Nick Mulcahy

October 29, 2012

BOSTON, Massachusetts — Sildenafil citrate (Viagra, Pfizer) might have a role as a preventive therapy for erectile dysfunction in men who undergo radiation therapy for clinically localized prostate cancer.

In a prospective study of such men, prophylactic sildenafil was associated with significantly better erectile function scores than placebo at 2 years.

Complete loss of erections after radiation treatment occurs in 30% to 60% of men with prostate cancer, said lead author Michael J. Zelefsky, MD, who spoke during a press conference here at the American Society for Radiation Oncology (ASTRO) 54th Annual Meeting. He is from the Memorial Sloan-Kettering Cancer Center in New York City.

In current clinical practice, sildenafil (a phosphodiesterase type 5 inhibitor) and other erectile dysfunction drugs help men regain their potency in 60% to 70% of cases in which erectile dysfunction is induced by radiation therapy. But the treatment is usually administered after the development of the problem, he explained.

In this placebo-controlled study, the first of its kind, sildenafil was administered before, during, and after radiation therapy. A daily pill was given for 6 months. The men, who were blinded to their treatment, could also request sildenafil at any time (on demand).

All of the participating men had excellent baseline sexual function, Dr. Zelefsky reported.

Among 144 patients, overall self-reported erectile function scores (measured on the International Index of Erectile Function [IIEF]) were significantly higher in the sildenafil group than in the placebo 6 months (58.6 vs 49.4; P = .006), 12 months (56.3 vs 48.2; P = .02), and 24 months (54.9 vs. 47.6; P = .04) after therapy.

To be included in the study, men had to have a baseline IIEF erectile function domain score of at least 17.

The investigators decided to use sildenafil preventatively because "emerging information" from other studies suggested that the drug might have value in "penile rehabilitation," said Dr. Zelefsky. Sildenafil "may prevent the induction of impotence" and "may protect the vasculature," he said.

"The results are important," said Benjamin Movsas, MD, from the Henry Ford Hospital in Detroit, Michigan, who moderated the press conference, "because this is such an important quality-of-life issue." However, Dr. Movsas hesitated to endorse the approach. "We need to see the published data and go from there," he told Medscape Medical News.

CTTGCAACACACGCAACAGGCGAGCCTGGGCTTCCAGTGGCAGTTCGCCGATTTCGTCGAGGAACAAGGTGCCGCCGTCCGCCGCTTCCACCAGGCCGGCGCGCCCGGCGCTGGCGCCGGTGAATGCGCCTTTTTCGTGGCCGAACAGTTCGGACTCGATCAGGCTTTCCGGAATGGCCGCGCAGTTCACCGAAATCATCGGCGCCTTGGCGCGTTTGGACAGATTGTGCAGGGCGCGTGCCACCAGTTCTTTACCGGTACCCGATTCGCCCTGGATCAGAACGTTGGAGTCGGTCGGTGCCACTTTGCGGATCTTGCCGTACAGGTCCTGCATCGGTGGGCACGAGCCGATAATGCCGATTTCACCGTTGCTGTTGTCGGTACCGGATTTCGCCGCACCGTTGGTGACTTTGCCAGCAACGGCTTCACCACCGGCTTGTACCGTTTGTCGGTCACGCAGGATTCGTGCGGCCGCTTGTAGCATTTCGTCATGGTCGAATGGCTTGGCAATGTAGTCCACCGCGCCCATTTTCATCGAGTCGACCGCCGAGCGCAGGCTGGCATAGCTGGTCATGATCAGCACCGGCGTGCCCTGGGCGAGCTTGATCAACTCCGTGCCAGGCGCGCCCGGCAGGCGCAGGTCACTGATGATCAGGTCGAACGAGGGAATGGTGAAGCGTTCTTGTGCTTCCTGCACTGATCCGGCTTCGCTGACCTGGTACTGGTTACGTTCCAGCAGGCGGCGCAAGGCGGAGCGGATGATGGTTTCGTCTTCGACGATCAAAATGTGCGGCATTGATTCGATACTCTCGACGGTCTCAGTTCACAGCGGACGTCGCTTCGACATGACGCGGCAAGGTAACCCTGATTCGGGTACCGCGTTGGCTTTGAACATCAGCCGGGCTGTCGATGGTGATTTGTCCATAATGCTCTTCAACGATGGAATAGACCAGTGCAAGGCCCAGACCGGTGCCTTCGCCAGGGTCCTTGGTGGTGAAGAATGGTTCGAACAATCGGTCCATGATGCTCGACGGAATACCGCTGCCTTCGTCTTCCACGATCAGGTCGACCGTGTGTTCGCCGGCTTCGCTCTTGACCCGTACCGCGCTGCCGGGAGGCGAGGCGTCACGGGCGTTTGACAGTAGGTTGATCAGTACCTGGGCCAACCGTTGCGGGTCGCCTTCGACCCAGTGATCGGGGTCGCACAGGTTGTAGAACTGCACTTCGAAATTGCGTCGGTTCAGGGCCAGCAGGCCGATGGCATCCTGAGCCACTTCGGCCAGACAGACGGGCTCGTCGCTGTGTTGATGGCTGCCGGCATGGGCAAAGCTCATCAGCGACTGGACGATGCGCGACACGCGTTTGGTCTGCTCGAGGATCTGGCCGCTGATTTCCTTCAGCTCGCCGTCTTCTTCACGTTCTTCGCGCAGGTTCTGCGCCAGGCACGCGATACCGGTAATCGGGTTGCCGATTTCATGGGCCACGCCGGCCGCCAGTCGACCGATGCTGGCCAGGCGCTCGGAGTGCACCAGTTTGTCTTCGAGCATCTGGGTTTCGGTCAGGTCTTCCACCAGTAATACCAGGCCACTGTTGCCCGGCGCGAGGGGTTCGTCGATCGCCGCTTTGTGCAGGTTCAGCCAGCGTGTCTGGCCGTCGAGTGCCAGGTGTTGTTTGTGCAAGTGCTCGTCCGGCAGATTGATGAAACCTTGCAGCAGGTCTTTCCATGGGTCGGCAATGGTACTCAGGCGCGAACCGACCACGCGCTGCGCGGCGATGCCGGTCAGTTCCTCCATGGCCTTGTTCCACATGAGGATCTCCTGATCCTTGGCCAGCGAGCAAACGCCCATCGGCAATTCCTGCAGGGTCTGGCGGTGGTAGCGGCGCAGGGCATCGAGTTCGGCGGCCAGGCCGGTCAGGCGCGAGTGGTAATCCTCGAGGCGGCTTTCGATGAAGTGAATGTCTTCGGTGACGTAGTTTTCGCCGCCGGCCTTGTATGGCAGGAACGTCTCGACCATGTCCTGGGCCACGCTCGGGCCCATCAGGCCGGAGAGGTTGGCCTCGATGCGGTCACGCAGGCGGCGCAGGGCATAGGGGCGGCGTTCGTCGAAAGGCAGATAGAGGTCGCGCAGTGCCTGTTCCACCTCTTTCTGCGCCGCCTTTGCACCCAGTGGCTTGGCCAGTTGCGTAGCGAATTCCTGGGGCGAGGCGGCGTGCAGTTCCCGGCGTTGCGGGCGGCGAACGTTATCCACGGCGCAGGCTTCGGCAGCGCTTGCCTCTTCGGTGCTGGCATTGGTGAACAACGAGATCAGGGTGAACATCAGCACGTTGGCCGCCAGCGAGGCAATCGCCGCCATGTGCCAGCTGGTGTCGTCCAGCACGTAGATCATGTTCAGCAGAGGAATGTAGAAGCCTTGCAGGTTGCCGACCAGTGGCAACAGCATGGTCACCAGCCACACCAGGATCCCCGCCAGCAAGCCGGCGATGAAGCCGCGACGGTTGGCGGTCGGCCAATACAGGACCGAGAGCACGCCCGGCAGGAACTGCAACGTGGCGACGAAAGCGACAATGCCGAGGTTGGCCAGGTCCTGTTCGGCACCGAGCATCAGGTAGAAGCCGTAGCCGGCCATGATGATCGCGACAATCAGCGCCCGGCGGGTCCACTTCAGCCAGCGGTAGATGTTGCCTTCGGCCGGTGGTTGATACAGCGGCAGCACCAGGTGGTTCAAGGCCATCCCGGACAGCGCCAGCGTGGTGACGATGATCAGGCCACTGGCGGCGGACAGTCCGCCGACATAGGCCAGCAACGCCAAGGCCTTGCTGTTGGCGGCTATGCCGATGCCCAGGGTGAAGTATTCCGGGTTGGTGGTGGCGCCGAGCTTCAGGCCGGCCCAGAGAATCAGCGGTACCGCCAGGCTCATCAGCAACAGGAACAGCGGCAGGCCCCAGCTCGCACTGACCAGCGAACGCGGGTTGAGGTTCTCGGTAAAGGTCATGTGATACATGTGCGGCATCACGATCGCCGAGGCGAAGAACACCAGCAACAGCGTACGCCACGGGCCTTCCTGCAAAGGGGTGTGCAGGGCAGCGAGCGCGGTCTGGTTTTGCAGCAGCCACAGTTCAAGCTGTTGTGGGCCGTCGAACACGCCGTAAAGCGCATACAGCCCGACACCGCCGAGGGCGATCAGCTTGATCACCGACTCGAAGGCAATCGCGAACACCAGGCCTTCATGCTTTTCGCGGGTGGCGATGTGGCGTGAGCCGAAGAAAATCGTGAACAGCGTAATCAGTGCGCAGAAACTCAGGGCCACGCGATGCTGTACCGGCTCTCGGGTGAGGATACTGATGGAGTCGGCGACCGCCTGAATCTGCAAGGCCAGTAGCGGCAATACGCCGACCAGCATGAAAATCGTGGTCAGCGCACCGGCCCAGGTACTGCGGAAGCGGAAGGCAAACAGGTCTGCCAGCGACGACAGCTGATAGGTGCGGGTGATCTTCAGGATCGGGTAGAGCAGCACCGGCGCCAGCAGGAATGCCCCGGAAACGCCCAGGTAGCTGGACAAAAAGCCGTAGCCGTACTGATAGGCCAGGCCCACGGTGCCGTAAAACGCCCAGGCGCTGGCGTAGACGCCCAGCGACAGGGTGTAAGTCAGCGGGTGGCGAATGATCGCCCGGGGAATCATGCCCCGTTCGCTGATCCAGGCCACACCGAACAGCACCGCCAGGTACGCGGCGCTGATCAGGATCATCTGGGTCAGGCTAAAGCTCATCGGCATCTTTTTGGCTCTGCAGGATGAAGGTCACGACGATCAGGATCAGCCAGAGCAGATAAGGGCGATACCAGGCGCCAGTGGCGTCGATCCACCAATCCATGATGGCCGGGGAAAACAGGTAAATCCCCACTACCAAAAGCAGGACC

Still, Dr. Movsas is drawn to the idea of using sildenafil preventively. "There is a potential downside to waiting," he said about the strategy of prescribing treatment after the condition emerges.

Dr. Zelefsky suggested that more research is needed to fine tune the approach. "The most significant improvements were seen at 6 and 12 months following treatment, with a slight dip at the 24-month mark, suggesting that future trials need to be conducted to demonstrate if a longer treatment duration can further improve patient outcomes," he said in a press release.

Hurricane Sandy Disrupts Plenary Session

In this study, 290 patients with clinically localized prostate cancer were treated with external-beam radiation therapy and/or permanent interstitial implantation and were randomly assigned (in a 2:1 ratio) to sildenafil 50 mg/day or placebo.

However, only 144 men were included in the topline-results analysis. These were the men who completed sexual function questionnaires before therapy and at least at 1 other time period, and who did not undergo androgen-deprivation therapy.

The study protocol originally called for radiotherapy alone to be compared with prophylactic and on-demand sildenafil before, during, and after radiotherapy in combination with or without androgen-deprivation/hormone therapy. During the press conference, Dr. Zelefsky did not explain why the topline data did not include the patients who received androgen-deprivation therapy.

The primary objective of the study was to determine whether prophylactic sildenafil could preserve erectile function.

A more complete account of the study results will be made public once the meeting's plenary session is posted online. In an unusual development, ASTRO cancelled the plenary session because of Hurricane Sandy. However, the organization recorded the presenters this afternoon, just before transportation services were officially halted in Boston. As of this writing, the recorded session has not been posted online.

Secondary objectives of this study included determining whether prophylactic sildenafil during therapy reduces the acute and late urinary effects of radiotherapy; determining the impact of dosimetry and radiation exposure to both the neurovascular bundle and bulb of the penis on erectile function preservation after brachytherapy and hormone therapy; assessing the impact on quality of life after prophylactic sildenafil; and determining the relation between testosterone levels, erectile function, and prophylactic sildenafil.

American Society for Radiation Oncology (ASTRO) 54th Annual Meeting: Abstract 3. Presented October 29, 2012.

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